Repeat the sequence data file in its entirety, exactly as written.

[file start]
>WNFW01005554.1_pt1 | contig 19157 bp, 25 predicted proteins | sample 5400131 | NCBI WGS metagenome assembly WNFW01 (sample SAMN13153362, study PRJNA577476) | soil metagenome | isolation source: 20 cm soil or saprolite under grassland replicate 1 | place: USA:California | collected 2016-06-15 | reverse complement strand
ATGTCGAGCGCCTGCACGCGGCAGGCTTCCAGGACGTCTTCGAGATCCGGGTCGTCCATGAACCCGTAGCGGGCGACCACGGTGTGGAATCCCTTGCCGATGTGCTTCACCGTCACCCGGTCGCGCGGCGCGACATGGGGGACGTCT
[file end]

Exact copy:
>WNFW01005554.1_pt1 | contig 19157 bp, 25 predicted proteins | sample 5400131 | NCBI WGS metagenome assembly WNFW01 (sample SAMN13153362, study PRJNA577476) | soil metagenome | isolation source: 20 cm soil or saprolite under grassland replicate 1 | place: USA:California | collected 2016-06-15 | reverse complement strand
ATGTCGAGCGCCTGCACGCGGCAGGCTTCCAGGACGTCTTCGAGATCCGGGTCGTCCATGAACCCGTAGCGGGCGACCACGGTGTGGAATCCCTTGCCGATGTGCTTCACCGTCACCCGGTCGCGCGGCGCGACATGGGGGACGTCT